The pro sound world has its share of high-tech processing toys, but most engineers would agree that drive processors used for touring and installed P.A. are overkill for the contractor market. Thus enters Symetrix with its Deuce|722, a rackmount, 2×2 audio processor with analog I/O, a minimalist front panel to prevent unauthorized tampering and the ability to execute an extremely wide variety of audio processing.
The Deuce|722 is housed in a single-space chassis without any controls on the front panel. There are LEDs indicating preset number, system status (power, network and ARC) and I/O signal level for two channels. On the rear are connections for power, balanced XLR and Euroblock audio I/O, Ethernet, Symetrix ARC (Adaptive Remote Control), RS-485 and two external control switches. The Deuce|722 must be set up and controlled via computer. Once configured, it may also be controlled using Symetrix ARC Wall Control panels, enabling user access only to installer-defined functions. The ARC and Ethernet ports use RJ-45 connectors, but it is essential that Ethernet is never connected to ARC (and vice versa) to prevent damage to the associated equipment. Symetrix makes this very clear in the manual and on the rear panel with a sticker placed across the Ethernet connector warning of the situation. Symetrix packages several female Euroblock connectors with the Deuce|722, making it easy to create audio I/O cables if necessary.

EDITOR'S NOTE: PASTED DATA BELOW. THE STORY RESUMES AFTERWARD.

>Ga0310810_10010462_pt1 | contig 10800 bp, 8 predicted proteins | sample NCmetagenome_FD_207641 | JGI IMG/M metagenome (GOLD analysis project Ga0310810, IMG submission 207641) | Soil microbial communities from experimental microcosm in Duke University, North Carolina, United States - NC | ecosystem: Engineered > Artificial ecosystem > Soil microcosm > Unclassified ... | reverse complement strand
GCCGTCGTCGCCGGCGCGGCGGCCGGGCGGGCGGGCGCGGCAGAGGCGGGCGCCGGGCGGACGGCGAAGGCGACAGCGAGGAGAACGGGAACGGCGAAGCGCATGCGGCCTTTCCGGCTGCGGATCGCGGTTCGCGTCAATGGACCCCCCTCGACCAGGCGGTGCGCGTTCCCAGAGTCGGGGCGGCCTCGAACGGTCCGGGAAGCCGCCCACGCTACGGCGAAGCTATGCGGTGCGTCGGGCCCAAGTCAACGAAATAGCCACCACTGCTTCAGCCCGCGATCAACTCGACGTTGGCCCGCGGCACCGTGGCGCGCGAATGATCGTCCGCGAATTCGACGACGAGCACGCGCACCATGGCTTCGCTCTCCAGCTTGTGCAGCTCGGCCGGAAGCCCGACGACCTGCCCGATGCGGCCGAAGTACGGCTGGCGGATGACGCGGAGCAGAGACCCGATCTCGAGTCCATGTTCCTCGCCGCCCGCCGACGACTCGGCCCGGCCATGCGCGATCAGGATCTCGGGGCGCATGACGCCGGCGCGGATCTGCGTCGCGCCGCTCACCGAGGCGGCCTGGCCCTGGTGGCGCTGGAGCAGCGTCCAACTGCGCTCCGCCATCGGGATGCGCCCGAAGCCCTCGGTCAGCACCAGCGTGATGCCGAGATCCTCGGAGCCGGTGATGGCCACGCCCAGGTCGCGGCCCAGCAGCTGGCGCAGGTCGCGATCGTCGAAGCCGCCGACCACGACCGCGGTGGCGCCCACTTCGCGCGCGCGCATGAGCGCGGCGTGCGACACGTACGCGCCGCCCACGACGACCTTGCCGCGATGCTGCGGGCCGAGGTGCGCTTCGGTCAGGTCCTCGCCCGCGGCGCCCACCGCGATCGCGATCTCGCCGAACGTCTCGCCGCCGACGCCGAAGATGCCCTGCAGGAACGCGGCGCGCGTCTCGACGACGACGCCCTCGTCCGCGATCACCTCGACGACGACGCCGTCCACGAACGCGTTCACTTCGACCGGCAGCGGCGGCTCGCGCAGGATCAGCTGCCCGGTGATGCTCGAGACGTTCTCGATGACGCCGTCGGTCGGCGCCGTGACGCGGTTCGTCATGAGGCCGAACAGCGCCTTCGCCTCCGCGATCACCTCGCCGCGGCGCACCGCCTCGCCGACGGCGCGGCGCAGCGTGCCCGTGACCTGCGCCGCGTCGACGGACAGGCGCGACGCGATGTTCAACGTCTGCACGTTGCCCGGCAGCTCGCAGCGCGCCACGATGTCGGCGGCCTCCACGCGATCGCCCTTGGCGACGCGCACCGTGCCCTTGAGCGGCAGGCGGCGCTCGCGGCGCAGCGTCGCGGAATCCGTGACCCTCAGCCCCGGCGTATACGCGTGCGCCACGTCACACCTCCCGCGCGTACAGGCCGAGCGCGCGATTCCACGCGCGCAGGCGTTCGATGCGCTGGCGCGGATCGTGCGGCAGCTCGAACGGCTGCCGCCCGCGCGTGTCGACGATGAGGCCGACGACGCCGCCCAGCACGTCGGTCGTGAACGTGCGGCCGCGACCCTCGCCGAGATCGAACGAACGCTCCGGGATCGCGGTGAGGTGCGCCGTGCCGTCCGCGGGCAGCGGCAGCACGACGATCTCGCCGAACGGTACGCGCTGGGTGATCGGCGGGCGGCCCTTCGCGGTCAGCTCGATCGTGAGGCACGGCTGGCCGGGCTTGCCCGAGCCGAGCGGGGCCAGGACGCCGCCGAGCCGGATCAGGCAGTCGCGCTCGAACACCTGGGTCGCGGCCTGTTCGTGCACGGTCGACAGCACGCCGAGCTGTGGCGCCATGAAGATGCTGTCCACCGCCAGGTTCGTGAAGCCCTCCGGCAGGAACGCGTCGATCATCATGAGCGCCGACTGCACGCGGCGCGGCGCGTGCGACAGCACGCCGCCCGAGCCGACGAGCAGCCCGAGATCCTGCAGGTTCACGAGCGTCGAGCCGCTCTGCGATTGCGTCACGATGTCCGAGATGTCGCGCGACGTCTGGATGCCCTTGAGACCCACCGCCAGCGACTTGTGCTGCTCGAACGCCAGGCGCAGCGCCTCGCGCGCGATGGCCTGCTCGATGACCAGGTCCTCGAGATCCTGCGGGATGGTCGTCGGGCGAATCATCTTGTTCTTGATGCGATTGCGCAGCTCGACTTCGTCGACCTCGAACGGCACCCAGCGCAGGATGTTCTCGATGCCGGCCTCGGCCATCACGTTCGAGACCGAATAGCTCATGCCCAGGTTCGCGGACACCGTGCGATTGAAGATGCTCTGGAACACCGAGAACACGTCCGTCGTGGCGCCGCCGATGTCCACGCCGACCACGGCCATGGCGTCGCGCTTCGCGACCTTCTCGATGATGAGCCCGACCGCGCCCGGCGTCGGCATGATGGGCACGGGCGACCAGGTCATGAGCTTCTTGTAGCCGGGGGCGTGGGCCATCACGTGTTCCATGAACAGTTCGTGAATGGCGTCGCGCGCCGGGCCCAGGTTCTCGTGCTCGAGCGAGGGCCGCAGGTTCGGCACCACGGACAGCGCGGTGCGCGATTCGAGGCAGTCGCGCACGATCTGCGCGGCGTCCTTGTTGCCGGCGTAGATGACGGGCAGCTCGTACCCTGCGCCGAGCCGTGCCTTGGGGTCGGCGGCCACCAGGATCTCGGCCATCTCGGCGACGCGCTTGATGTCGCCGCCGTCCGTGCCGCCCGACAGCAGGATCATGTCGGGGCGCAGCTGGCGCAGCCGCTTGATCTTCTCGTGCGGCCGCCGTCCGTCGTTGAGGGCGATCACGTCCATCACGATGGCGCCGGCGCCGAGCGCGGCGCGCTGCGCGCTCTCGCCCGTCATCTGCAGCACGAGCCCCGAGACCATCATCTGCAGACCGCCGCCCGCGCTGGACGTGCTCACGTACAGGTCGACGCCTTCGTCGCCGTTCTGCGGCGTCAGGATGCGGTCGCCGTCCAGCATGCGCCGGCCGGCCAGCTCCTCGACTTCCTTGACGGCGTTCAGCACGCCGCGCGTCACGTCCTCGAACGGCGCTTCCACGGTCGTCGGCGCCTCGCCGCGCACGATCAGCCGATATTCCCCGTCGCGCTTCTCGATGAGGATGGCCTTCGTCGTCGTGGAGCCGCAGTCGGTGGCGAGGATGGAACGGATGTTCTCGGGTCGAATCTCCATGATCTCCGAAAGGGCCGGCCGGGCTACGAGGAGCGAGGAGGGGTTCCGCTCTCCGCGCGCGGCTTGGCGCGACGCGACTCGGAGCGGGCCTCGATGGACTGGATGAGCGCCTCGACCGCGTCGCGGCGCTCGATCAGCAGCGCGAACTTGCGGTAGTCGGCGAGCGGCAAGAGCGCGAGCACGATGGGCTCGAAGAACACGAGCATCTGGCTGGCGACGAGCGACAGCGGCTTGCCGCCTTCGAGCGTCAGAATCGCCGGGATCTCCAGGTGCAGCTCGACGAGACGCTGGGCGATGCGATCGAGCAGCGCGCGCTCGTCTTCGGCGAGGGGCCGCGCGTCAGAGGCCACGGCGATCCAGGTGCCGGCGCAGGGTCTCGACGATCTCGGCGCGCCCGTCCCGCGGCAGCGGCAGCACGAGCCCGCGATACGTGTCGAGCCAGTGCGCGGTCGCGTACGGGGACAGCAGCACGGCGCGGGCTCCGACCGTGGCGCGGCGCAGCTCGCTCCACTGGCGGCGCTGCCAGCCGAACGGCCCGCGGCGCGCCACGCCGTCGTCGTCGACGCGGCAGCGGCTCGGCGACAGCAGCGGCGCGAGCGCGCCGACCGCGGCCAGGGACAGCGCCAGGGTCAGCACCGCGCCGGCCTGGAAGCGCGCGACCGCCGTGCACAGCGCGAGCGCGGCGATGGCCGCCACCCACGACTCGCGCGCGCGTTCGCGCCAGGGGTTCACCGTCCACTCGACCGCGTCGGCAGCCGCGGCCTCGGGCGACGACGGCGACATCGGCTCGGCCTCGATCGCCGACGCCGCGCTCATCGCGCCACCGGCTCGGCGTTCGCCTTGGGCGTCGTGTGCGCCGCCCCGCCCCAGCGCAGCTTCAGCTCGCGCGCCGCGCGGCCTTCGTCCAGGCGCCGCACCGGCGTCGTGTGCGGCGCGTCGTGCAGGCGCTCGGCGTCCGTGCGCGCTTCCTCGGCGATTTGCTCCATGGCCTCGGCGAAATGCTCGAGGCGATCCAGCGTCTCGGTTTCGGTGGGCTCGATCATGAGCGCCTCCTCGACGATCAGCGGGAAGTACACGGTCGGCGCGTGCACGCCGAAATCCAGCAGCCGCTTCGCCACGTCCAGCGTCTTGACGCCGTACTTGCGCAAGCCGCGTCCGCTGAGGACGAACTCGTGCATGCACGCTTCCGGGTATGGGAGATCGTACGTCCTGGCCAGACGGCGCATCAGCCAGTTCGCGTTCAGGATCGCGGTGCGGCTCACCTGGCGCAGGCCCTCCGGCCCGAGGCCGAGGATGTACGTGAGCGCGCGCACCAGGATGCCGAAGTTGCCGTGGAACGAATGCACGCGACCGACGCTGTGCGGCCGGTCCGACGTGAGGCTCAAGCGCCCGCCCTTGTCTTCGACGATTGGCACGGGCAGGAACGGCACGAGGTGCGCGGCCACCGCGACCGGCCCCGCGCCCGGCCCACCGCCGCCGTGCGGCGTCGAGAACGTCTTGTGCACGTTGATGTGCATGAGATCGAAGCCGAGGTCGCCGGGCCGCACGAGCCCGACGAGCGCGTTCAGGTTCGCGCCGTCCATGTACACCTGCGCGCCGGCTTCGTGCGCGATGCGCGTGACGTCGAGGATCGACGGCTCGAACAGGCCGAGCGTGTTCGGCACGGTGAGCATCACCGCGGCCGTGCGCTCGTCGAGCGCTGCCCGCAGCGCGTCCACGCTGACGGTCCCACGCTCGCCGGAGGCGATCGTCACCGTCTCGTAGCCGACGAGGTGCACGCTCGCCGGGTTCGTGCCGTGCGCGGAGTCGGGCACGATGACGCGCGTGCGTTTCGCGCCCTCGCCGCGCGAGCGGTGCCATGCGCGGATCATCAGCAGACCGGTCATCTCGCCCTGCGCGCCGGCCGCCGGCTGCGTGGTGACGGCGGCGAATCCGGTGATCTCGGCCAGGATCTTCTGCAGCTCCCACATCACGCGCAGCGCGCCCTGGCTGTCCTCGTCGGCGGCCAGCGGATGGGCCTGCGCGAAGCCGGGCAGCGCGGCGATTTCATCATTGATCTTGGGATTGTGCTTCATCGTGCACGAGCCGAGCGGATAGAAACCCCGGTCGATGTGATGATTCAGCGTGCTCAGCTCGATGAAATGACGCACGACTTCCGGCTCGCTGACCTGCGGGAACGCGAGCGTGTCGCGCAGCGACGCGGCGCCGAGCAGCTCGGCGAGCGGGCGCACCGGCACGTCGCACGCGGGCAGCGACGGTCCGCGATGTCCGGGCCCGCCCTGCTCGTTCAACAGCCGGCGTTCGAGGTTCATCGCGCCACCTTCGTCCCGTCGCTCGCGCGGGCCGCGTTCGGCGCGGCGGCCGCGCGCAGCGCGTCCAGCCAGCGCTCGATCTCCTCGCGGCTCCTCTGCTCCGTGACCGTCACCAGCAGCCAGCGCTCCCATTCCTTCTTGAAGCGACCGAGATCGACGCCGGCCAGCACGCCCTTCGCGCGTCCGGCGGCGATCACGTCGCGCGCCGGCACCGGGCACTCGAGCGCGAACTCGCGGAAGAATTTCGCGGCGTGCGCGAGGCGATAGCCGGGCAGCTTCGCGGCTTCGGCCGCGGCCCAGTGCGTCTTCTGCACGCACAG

I connected the Deuce|722 via Ethernet to a MacPro running Windows XP and installed Symetrix Deuce|722 Version 2.1 software without any hitches. Getting the Deuce|722 up and running was very easy using the Wizard, which automatically detects and identifies a Deuce|722 on the network. Symetrix’s software can address the Deuce|722 on- or off-line, allowing you to create a setup off-site and upload it at any time, or adjust parameters via computer and hear the results in real time.
DSP capabilities are quite extensive and include equalization (31-band graphic and 8-band parametric), gating, compression, limiting, delay, feedback control, mixing, stereo width/balance, delay, automatic gain control, ambient noise compensation and more. The only DSP not represented here is crossover, a function clearly not intended to be part of the package as evidenced by the 2×2 I/O configuration. All processing is performed at 48 kHz with 24-bit resolution.